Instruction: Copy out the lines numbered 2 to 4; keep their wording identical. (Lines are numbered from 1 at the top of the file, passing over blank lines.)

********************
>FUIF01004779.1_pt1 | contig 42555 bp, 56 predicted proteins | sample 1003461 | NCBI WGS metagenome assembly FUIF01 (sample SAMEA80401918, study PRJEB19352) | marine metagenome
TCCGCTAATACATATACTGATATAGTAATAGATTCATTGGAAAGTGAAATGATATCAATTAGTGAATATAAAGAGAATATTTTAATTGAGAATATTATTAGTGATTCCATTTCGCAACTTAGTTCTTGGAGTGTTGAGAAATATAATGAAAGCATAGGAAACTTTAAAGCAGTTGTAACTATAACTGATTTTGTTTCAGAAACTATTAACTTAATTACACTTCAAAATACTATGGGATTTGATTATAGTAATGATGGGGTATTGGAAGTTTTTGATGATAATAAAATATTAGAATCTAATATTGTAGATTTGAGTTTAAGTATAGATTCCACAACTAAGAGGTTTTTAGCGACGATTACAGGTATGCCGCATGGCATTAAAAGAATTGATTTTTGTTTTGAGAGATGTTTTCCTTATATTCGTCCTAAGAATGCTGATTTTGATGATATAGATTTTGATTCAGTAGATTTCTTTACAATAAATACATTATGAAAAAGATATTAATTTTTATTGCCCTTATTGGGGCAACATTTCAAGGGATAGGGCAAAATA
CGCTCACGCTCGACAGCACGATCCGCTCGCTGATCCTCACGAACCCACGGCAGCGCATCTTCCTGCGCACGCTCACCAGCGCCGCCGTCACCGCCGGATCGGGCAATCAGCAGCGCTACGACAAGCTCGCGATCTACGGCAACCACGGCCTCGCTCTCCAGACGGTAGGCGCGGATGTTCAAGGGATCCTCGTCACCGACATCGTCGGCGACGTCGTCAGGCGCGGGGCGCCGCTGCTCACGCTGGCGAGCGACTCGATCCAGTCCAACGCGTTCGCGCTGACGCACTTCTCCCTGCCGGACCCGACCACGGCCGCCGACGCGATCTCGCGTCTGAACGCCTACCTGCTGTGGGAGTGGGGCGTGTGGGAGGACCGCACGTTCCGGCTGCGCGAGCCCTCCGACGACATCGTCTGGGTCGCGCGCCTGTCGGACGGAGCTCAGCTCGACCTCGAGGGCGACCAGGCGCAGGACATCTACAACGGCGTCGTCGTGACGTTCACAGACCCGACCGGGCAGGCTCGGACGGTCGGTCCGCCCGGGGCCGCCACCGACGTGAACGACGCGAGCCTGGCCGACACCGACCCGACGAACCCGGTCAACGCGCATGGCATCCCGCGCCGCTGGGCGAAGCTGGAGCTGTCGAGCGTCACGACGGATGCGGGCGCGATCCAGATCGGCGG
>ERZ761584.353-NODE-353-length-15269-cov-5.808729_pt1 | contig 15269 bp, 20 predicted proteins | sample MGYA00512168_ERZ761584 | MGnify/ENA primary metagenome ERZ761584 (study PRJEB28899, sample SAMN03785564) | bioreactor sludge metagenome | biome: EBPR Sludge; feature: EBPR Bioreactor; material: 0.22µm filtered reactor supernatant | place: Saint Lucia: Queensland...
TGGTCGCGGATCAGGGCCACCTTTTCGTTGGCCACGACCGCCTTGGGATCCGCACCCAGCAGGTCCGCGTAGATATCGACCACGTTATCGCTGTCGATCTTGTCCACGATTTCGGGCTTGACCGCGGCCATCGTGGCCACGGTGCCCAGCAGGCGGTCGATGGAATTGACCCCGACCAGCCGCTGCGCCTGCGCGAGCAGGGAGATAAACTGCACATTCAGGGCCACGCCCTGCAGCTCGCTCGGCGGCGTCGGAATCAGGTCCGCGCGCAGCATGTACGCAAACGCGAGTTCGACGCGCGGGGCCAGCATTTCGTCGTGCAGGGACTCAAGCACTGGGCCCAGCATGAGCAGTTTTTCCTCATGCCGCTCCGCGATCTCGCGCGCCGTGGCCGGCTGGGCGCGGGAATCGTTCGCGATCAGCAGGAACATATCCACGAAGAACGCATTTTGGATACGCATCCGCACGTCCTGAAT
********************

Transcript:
TCCGCTAATACATATACTGATATAGTAATAGATTCATTGGAAAGTGAAATGATATCAATTAGTGAATATAAAGAGAATATTTTAATTGAGAATATTATTAGTGATTCCATTTCGCAACTTAGTTCTTGGAGTGTTGAGAAATATAATGAAAGCATAGGAAACTTTAAAGCAGTTGTAACTATAACTGATTTTGTTTCAGAAACTATTAACTTAATTACACTTCAAAATACTATGGGATTTGATTATAGTAATGATGGGGTATTGGAAGTTTTTGATGATAATAAAATATTAGAATCTAATATTGTAGATTTGAGTTTAAGTATAGATTCCACAACTAAGAGGTTTTTAGCGACGATTACAGGTATGCCGCATGGCATTAAAAGAATTGATTTTTGTTTTGAGAGATGTTTTCCTTATATTCGTCCTAAGAATGCTGATTTTGATGATATAGATTTTGATTCAGTAGATTTCTTTACAATAAATACATTATGAAAAAGATATTAATTTTTATTGCCCTTATTGGGGCAACATTTCAAGGGATAGGGCAAAATA
CGCTCACGCTCGACAGCACGATCCGCTCGCTGATCCTCACGAACCCACGGCAGCGCATCTTCCTGCGCACGCTCACCAGCGCCGCCGTCACCGCCGGATCGGGCAATCAGCAGCGCTACGACAAGCTCGCGATCTACGGCAACCACGGCCTCGCTCTCCAGACGGTAGGCGCGGATGTTCAAGGGATCCTCGTCACCGACATCGTCGGCGACGTCGTCAGGCGCGGGGCGCCGCTGCTCACGCTGGCGAGCGACTCGATCCAGTCCAACGCGTTCGCGCTGACGCACTTCTCCCTGCCGGACCCGACCACGGCCGCCGACGCGATCTCGCGTCTGAACGCCTACCTGCTGTGGGAGTGGGGCGTGTGGGAGGACCGCACGTTCCGGCTGCGCGAGCCCTCCGACGACATCGTCTGGGTCGCGCGCCTGTCGGACGGAGCTCAGCTCGACCTCGAGGGCGACCAGGCGCAGGACATCTACAACGGCGTCGTCGTGACGTTCACAGACCCGACCGGGCAGGCTCGGACGGTCGGTCCGCCCGGGGCCGCCACCGACGTGAACGACGCGAGCCTGGCCGACACCGACCCGACGAACCCGGTCAACGCGCATGGCATCCCGCGCCGCTGGGCGAAGCTGGAGCTGTCGAGCGTCACGACGGATGCGGGCGCGATCCAGATCGGCGG
>ERZ761584.353-NODE-353-length-15269-cov-5.808729_pt1 | contig 15269 bp, 20 predicted proteins | sample MGYA00512168_ERZ761584 | MGnify/ENA primary metagenome ERZ761584 (study PRJEB28899, sample SAMN03785564) | bioreactor sludge metagenome | biome: EBPR Sludge; feature: EBPR Bioreactor; material: 0.22µm filtered reactor supernatant | place: Saint Lucia: Queensland...